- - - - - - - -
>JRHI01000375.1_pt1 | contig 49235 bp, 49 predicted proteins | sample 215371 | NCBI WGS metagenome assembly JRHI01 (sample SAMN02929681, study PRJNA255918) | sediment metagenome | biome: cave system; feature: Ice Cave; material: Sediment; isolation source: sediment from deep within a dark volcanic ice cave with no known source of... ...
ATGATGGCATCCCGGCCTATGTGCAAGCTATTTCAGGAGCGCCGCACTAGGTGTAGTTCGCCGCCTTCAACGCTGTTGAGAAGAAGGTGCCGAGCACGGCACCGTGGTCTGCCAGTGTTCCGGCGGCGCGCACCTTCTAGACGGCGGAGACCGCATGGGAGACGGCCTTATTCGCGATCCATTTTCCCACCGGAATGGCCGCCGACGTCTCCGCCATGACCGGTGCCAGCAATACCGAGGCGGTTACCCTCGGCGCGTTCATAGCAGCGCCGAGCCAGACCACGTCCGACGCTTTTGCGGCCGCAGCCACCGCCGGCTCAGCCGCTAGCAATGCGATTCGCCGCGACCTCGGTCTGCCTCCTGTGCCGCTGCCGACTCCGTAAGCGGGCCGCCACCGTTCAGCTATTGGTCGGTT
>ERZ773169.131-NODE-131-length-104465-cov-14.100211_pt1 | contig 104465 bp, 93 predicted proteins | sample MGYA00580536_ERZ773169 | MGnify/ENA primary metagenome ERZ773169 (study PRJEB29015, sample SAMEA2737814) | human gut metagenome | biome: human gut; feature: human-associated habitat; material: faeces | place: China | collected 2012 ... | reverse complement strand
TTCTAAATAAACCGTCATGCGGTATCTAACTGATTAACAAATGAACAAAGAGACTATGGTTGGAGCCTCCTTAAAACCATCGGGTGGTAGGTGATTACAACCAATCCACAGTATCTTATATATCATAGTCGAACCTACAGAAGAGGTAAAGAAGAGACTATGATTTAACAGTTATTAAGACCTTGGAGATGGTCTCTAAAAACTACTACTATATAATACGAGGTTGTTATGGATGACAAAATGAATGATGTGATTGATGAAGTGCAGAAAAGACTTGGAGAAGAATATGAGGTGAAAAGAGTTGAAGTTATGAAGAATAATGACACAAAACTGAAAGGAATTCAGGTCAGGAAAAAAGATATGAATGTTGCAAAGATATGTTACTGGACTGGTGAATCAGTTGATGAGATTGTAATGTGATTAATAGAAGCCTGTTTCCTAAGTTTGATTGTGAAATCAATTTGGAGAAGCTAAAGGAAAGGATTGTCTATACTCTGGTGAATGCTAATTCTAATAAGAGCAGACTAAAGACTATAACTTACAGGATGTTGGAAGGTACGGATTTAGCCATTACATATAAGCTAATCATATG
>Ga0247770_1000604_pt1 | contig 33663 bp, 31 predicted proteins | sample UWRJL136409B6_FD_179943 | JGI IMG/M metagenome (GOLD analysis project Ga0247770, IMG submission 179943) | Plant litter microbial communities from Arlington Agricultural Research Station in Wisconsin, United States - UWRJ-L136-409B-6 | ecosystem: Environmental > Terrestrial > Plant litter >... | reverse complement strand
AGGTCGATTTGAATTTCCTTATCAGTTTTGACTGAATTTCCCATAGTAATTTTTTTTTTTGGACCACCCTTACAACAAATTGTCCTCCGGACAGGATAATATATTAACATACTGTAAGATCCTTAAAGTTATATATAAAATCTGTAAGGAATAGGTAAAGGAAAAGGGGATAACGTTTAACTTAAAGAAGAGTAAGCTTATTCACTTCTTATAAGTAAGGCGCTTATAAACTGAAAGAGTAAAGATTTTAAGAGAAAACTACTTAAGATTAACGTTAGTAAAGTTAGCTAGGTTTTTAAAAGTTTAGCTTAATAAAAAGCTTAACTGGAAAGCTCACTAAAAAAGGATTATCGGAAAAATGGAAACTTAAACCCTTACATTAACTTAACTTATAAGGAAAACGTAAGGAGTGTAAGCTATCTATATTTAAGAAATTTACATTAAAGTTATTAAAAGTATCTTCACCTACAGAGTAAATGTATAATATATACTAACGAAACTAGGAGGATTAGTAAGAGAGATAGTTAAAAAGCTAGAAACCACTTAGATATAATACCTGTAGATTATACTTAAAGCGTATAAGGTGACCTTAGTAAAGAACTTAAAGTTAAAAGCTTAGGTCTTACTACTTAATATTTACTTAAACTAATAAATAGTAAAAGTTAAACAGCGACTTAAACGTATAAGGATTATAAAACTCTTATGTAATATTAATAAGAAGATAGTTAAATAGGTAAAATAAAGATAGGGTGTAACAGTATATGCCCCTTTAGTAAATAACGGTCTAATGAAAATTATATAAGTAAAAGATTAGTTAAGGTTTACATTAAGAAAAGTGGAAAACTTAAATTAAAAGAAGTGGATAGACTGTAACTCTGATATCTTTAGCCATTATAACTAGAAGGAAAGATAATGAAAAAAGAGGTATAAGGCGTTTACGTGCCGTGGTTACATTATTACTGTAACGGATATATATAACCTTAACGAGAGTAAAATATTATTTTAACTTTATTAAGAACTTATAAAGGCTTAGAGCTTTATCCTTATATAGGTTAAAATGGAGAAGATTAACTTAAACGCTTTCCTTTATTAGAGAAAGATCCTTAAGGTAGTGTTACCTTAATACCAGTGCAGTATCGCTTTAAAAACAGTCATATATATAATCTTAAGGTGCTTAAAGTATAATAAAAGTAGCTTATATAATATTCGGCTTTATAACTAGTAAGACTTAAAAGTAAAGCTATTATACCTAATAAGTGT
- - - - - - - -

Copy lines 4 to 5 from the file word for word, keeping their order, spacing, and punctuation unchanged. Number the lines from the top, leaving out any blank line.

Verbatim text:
TTCTAAATAAACCGTCATGCGGTATCTAACTGATTAACAAATGAACAAAGAGACTATGGTTGGAGCCTCCTTAAAACCATCGGGTGGTAGGTGATTACAACCAATCCACAGTATCTTATATATCATAGTCGAACCTACAGAAGAGGTAAAGAAGAGACTATGATTTAACAGTTATTAAGACCTTGGAGATGGTCTCTAAAAACTACTACTATATAATACGAGGTTGTTATGGATGACAAAATGAATGATGTGATTGATGAAGTGCAGAAAAGACTTGGAGAAGAATATGAGGTGAAAAGAGTTGAAGTTATGAAGAATAATGACACAAAACTGAAAGGAATTCAGGTCAGGAAAAAAGATATGAATGTTGCAAAGATATGTTACTGGACTGGTGAATCAGTTGATGAGATTGTAATGTGATTAATAGAAGCCTGTTTCCTAAGTTTGATTGTGAAATCAATTTGGAGAAGCTAAAGGAAAGGATTGTCTATACTCTGGTGAATGCTAATTCTAATAAGAGCAGACTAAAGACTATAACTTACAGGATGTTGGAAGGTACGGATTTAGCCATTACATATAAGCTAATCATATG
>Ga0247770_1000604_pt1 | contig 33663 bp, 31 predicted proteins | sample UWRJL136409B6_FD_179943 | JGI IMG/M metagenome (GOLD analysis project Ga0247770, IMG submission 179943) | Plant litter microbial communities from Arlington Agricultural Research Station in Wisconsin, United States - UWRJ-L136-409B-6 | ecosystem: Environmental > Terrestrial > Plant litter >... | reverse complement strand